Tuesday, January 2, 2018

New Year – New Book!

Yes, it’s been awhile since I’ve published something—it’s been even longer since I’ve written something! For some reason, I haven’t written very much this past year. Yes, I’ve gone back to graduate school, but to be honest, I didn’t enroll until August and my writing had ground to a halt long before that.

The weird thing is how not bothered by this I was. Writing suddenly and inexplicably went from being one of the most important things in my life to being one of the least—and I still have no idea why. I was totally fine with it though. Well, not totally. I had promised several people that I would write several things and I am still dealing with the guilt of not fulfilling those promises.

So I’ve learned two lessons: #1 – you can’t force writing, and #2 – Don’t ever promise anybody that you’ll write something, because (refer to #1). James 4:13-15 says this: Now listen, you who say, "Today or tomorrow we will go to this or that city, spend a year there, carry on business and make money." Why, you do not even know what will happen tomorrow. What is your life? You are a mist that appears for a little while and then vanishes. Instead, you ought to say, "If it is the Lord's will, we will live and do this or that.”

One of the projects I’ve NOT been working on for the past year is a novel entitled Taken. The idea for Taken came to me eleven years ago this month. Even though the plot was fully formed in my mind, I struggled with the voice that I wanted to use. As most of you know, I’ve been working with Jenn Faulk on several projects since the spring of 2016, and I asked her if she wanted to help me bring Taken to life. She said she would, and the story quickly came alive. Once we were finished, all that needed to be done was for me to go through it one more time, tweak it here and there, and make sure it was perfect. And so it sat there on my computer, untouched, for months and months. (Have I mentioned that I haven’t written very much this past year?)

I promised myself that I would get it finished over the summer, but I never even looked at it. (Have I also mentioned that I need to quit making promises?) Then school started, and the months continued to roll by.

Last week, however, I finally located the file (it was lost on my computer due to neglect!). I think part of me was worried that it was a horrible story and that I was going to hate it (it had been so long since I’d read it that I honestly had forgotten most of the details!). Fortunately, I loved it! It was exciting to reread it and relive all the fun that Jenn and I had putting it together. And now—11 years after its conception—I am so thankful to God to be able to share our story with you!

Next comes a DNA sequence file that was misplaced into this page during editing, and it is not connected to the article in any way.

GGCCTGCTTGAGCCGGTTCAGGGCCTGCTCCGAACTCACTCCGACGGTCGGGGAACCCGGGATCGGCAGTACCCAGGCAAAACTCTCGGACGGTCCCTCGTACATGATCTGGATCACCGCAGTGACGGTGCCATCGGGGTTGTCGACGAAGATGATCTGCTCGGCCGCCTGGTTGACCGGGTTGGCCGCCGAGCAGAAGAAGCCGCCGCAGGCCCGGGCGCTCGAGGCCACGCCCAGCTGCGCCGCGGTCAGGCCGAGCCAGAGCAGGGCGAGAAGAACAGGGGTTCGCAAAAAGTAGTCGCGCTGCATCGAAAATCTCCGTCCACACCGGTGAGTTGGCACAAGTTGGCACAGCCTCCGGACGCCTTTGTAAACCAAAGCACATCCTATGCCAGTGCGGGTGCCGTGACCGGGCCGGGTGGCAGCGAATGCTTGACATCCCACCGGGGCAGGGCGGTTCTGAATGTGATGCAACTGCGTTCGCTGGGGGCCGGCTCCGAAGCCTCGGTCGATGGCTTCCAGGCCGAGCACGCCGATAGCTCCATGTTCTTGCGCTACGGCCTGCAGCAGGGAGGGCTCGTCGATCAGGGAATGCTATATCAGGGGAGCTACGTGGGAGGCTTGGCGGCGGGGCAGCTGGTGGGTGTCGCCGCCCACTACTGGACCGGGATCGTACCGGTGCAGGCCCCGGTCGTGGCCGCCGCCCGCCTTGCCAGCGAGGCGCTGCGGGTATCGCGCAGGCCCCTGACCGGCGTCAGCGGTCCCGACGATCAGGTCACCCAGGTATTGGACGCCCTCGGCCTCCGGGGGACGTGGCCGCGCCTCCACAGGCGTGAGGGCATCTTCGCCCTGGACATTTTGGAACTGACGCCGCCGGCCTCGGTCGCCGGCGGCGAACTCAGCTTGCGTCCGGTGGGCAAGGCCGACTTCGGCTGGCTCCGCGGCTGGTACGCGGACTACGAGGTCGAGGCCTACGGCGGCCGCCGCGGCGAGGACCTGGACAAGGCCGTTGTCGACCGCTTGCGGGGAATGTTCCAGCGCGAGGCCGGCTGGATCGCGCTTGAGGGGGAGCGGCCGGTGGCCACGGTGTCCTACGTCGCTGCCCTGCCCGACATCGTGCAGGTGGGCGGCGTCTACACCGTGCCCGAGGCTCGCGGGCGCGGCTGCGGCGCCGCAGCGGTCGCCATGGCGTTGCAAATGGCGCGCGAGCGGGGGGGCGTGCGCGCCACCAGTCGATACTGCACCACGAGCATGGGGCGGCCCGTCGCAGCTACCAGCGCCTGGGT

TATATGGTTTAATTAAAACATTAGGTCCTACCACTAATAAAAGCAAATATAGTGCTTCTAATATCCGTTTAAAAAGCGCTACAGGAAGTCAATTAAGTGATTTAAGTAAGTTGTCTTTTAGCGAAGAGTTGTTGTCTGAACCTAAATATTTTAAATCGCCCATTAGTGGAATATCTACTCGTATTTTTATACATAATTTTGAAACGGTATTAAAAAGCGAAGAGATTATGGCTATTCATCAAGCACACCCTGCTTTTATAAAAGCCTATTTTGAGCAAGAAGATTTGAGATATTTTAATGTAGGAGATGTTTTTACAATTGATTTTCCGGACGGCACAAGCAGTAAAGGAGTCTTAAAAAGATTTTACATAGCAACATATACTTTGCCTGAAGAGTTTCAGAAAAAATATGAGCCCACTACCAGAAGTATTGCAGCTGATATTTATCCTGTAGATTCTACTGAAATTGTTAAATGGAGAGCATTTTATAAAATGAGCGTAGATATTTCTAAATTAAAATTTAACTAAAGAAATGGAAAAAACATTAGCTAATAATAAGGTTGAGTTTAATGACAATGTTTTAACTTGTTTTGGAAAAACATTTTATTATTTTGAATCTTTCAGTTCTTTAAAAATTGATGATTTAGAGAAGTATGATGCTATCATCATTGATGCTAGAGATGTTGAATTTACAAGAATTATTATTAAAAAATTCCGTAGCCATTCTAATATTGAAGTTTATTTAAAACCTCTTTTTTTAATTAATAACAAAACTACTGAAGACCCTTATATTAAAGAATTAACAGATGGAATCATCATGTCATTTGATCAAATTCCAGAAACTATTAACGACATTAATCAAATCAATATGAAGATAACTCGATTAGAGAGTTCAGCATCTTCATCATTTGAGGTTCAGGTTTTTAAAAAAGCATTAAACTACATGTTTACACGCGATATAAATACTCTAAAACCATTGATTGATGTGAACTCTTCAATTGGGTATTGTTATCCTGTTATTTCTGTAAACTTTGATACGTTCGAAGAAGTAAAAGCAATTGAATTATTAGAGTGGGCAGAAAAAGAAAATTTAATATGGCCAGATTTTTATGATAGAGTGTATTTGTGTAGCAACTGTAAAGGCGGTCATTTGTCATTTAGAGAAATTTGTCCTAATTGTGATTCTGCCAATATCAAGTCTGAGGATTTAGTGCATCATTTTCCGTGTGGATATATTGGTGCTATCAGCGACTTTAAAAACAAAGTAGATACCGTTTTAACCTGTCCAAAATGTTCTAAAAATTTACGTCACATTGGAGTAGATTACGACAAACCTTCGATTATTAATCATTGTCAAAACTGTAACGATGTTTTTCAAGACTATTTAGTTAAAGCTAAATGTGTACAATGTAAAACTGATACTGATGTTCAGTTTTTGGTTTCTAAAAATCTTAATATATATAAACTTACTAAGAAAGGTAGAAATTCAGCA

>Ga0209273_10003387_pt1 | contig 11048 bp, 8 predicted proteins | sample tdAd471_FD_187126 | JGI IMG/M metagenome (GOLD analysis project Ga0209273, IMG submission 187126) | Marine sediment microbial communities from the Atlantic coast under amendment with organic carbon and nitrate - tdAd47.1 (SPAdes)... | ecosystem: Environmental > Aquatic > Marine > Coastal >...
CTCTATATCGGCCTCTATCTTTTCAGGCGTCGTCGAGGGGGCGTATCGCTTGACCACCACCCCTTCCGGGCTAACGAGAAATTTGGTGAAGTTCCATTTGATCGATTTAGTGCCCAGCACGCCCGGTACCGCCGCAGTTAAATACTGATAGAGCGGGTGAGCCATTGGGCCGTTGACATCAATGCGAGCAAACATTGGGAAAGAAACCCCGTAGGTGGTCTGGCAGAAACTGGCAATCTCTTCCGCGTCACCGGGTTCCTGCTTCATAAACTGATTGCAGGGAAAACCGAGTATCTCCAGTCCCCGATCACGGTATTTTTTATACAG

This novel is a companion novel to the Chop, Chop series, but it didn’t start out that way. While I was finishing book 7, Alone, I found myself wishing that Taken could be tied in to the Chop, Chop series somehow. The plot for Taken was pretty set and tight, however, and I knew that I couldn’t (or at least shouldn’t) manipulate it just to make it fit in with another series. Suddenly, however, I wondered if I could manipulate Alone instead. The answer was that yes, I could, and so I added a character and several scenes to Alone to tie Taken in with the Chop, Chop series. The funny thing is that I can’t imagine Alone without those changes—even if Taken had never been written.

But I’ve already said too much. I don’t want to give away any spoilers for Taken. Those who have very recently finished the series along with the most rabid fans of Chop, Chop (those of you who are best friends with these characters who live in my mind!) may immediately see the connection between Taken and the Chop, Chop series. The rest of you, however, probably won’t “get” it until the very end. Whichever category you fall in to, I hope that you will love it.


Oh, and one more thing—getting Taken ready for publication this past week has kind of flipped a switch in my brain or something and I’ve been back to writing for the first time in about a year. Hopefully I’ll have some other things to share with you during 2018 . . . but no promises!

Friday, March 31, 2017

Controversial and Very Expensive? Yes! But Here’s Why I've Changed My Mind . . .


I’ll admit that when I first heard about the board’s recent decision to require the installation of power strips in all of its system's school buses, I was appalled.

$3,740,000 diverted from education so that kids who already spend way too much time in front of a screen could charge their devices?

Yeah. I don’t think so.

I was actually so upset last week when I learned about this decision that I started an online petition against it and even went so far as to sign up to speak at next month’s board meeting to publicly protest.

Over the course of the past six days, however—while doing the research necessary to prepare myself for the meeting—I have been forced to truly consider the arguments that have been made in favor of outfitting our system’s nearly 1,600 buses.

To those of you who initially agreed with me and signed the petition (over 12,000 signatures so far—totally blown away you guys!!) I thank you from the bottom of my heart. Like me, I know that you only want what is best for our children and what makes the most sense for our public education system.